For our foreign clients. Virtually every foreign client that I’ve met has not engaged in any asset protection planning at all. If they had done anything 25 years ago, they set up a corporation. And I have to be the bearer of bad news to let them know that they really didn’t accomplish a whole lot just by setting up the corporation. Furthermore, they need to understand that unlike a limited liability company, a corporation that has stock, the stock of the corporation can be seized by a judgment creditor of the shareholder, and the assets of the corporation can, in fact, be liquidated. Try that one on for size. So asset protection necessarily involves considering putting assets in what is protected by state law, making sure that we have sound insurance in effect. Thirdly, creating appropriate, limited liability companies to own our underlying assets, including sometimes our brokerage accounts, our savings accounts, or our rental properties. And then lastly, taking assets and placing them inside of an Ohio Legacy Trust. Perhaps our home, perhaps our other rental properties that we own, can go inside of our Ohio Legacy Trust.
Now for those clients who have substantial assets and those particularly who were either born and raised in a foreign jurisdiction, considering a foreign asset protection trust is possible. Most of our Clients are comfortable with the domestic asset protection trust. And for those clients who want to consider a foreign asset protection trust, they’ll typically look at a jurisdiction that does not recognize judgments from US courts. There are a handful of independent jurisdictions, for instance, the Cook Islands or Nevis. Those are two countries that do not recognize US judgments. Oftentimes, that is why people will go to a foreign jurisdiction. They are worried about getting sued in the United States. They want to get away from the US court system. And so they’re going to go to a foreign jurisdiction. The future for asset protection is bright. We’ve got the tools now available for us to help you protect what you’ve worked so hard for. But just remember that time to repair the roof is when the sun is shining. That is no more true and asset protection than any other area of the law. We need to get it done. And we need to get it done before any incident that gives rise to any potential liability happens.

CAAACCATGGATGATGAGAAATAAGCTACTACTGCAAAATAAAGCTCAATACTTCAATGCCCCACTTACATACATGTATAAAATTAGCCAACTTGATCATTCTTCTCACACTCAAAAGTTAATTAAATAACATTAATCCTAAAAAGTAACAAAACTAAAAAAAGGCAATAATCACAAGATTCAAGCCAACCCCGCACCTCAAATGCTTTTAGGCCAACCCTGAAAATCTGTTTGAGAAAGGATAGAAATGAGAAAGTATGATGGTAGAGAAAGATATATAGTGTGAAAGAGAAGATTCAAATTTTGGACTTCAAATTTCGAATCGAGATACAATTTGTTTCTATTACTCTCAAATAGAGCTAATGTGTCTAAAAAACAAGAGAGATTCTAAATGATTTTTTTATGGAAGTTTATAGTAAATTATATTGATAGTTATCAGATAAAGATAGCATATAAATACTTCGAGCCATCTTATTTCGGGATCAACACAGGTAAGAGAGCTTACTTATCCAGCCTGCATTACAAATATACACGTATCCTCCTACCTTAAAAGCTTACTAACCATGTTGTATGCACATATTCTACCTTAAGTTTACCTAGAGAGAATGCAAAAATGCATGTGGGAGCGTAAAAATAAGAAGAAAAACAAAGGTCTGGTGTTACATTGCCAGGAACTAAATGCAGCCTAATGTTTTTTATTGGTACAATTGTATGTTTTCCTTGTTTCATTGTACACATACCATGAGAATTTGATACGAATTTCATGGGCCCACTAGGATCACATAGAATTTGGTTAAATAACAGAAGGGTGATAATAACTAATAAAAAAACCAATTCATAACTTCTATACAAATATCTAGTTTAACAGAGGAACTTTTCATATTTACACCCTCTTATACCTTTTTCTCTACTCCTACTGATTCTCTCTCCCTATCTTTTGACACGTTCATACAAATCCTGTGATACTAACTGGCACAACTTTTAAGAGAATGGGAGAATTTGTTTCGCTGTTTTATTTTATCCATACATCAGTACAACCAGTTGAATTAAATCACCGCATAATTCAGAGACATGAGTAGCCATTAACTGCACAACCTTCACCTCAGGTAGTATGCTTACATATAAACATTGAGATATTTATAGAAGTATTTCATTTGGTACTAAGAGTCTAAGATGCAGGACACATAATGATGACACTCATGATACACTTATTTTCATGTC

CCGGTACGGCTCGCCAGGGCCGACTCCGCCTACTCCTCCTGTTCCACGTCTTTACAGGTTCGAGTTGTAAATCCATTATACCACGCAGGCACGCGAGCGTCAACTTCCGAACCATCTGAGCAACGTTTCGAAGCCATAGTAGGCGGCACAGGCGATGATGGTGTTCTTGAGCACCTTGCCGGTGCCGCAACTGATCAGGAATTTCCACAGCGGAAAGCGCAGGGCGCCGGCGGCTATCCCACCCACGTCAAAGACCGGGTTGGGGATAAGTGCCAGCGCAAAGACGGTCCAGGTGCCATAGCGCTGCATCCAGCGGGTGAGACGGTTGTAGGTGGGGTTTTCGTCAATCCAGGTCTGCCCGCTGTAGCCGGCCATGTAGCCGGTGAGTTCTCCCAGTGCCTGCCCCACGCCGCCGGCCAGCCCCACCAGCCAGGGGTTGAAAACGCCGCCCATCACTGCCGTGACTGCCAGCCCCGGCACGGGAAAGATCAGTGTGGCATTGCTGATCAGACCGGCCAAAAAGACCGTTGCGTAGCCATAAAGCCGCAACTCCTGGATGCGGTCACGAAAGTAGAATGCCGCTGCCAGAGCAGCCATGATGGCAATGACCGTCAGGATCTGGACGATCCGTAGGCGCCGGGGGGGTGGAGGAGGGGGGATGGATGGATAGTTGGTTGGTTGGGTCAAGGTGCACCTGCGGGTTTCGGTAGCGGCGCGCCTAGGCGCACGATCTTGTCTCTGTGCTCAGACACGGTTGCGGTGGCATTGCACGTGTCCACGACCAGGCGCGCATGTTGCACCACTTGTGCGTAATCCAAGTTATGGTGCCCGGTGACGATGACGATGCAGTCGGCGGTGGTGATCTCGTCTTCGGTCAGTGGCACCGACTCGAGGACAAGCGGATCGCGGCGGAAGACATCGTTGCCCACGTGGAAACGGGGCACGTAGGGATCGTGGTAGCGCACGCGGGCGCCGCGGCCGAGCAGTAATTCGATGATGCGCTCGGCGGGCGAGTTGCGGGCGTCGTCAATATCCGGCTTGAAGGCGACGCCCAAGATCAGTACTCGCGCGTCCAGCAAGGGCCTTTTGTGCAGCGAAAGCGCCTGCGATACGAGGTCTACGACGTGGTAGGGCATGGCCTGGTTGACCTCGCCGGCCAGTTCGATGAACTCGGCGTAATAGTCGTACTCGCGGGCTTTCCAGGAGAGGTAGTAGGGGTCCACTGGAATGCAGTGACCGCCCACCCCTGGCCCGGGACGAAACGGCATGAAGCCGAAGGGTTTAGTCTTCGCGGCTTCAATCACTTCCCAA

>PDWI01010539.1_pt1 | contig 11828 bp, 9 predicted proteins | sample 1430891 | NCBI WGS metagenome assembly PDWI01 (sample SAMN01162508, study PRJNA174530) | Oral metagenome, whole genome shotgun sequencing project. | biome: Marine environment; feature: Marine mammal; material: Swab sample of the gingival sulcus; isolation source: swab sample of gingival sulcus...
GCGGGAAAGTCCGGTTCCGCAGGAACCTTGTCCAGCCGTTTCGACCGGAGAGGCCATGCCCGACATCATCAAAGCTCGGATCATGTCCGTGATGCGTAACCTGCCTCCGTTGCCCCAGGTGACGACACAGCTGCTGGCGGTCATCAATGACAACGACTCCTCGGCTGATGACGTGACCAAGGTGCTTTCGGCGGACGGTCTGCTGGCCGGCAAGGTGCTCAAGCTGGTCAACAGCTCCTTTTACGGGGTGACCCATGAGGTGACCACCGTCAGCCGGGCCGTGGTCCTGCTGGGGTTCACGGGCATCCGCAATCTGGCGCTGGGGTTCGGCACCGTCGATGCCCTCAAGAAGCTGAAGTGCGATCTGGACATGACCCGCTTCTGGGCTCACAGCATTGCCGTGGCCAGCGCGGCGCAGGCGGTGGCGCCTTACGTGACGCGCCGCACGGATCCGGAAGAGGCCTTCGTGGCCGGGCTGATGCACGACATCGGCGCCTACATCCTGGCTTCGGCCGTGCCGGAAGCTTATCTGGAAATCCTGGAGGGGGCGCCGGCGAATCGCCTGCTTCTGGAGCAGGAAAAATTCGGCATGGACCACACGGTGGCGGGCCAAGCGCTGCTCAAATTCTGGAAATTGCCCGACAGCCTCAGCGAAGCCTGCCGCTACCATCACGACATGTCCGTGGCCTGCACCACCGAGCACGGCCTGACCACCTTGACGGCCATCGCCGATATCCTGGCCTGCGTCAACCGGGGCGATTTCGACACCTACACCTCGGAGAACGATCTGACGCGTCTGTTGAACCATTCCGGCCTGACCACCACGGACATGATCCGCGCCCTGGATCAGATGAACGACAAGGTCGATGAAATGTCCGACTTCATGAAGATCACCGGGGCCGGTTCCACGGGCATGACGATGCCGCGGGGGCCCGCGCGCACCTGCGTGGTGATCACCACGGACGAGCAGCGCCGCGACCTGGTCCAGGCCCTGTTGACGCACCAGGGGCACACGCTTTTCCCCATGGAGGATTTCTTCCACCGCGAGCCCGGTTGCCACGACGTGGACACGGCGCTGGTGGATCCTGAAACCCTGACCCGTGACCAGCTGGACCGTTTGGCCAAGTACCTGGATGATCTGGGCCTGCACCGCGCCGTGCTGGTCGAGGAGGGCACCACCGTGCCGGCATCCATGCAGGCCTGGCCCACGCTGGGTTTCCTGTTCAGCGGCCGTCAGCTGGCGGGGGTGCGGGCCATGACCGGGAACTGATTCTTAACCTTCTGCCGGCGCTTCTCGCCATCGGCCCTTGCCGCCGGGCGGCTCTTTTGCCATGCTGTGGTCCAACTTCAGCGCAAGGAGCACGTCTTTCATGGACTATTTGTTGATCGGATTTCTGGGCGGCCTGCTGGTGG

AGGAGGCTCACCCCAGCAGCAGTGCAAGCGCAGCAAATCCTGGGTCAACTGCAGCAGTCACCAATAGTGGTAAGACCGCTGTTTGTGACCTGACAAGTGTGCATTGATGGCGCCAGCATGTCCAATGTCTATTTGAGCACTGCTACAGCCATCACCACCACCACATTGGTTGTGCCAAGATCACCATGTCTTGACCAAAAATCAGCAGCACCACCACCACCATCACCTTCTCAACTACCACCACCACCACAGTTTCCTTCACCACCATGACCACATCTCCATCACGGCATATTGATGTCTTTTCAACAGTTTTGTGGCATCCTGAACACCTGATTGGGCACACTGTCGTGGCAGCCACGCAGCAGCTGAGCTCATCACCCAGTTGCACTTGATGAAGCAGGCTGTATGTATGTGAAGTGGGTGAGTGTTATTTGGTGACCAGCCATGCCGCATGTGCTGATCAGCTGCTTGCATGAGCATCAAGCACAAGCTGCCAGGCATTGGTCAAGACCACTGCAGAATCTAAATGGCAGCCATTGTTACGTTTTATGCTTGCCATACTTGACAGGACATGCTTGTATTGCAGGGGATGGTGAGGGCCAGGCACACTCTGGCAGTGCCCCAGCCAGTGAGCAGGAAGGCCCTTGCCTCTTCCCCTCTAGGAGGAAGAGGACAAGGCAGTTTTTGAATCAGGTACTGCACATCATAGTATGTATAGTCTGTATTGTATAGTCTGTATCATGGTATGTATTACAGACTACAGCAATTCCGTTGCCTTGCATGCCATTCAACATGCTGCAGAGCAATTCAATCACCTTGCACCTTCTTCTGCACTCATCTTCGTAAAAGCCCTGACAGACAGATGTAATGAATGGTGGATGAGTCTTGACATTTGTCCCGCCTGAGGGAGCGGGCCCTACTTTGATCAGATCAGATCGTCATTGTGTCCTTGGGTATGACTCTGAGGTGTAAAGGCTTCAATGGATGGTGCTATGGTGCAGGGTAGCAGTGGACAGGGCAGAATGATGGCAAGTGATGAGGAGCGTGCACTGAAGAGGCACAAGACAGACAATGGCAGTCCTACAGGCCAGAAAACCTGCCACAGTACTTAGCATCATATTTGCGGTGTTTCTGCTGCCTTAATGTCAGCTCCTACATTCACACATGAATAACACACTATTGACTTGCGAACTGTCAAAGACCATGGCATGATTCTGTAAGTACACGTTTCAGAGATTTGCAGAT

Well, this is Ted Gudorf. I’m signing off for today. Thank you for being with us. I hope that this brings you some clarity and some confidence with respect to moving forward with your estate planning and, in particular, your asset protection plan. Thank you so much for being with me today. Until our next session, just remember the time to repair the roof is when the sun is shining. To get started with your estate plan. You can go to Gudorflaw.com/gettingstarted. For a free copy of our recently published book called The Ohio Estate Planning Guide. Go to Gudorf law.com/book.
For anyone in need of an Estate Planning Attorney who is very well versed in Medicaid Planning, all types of Trusts and Tax Laws, I would not hesitate at all in recommending Ted. Read More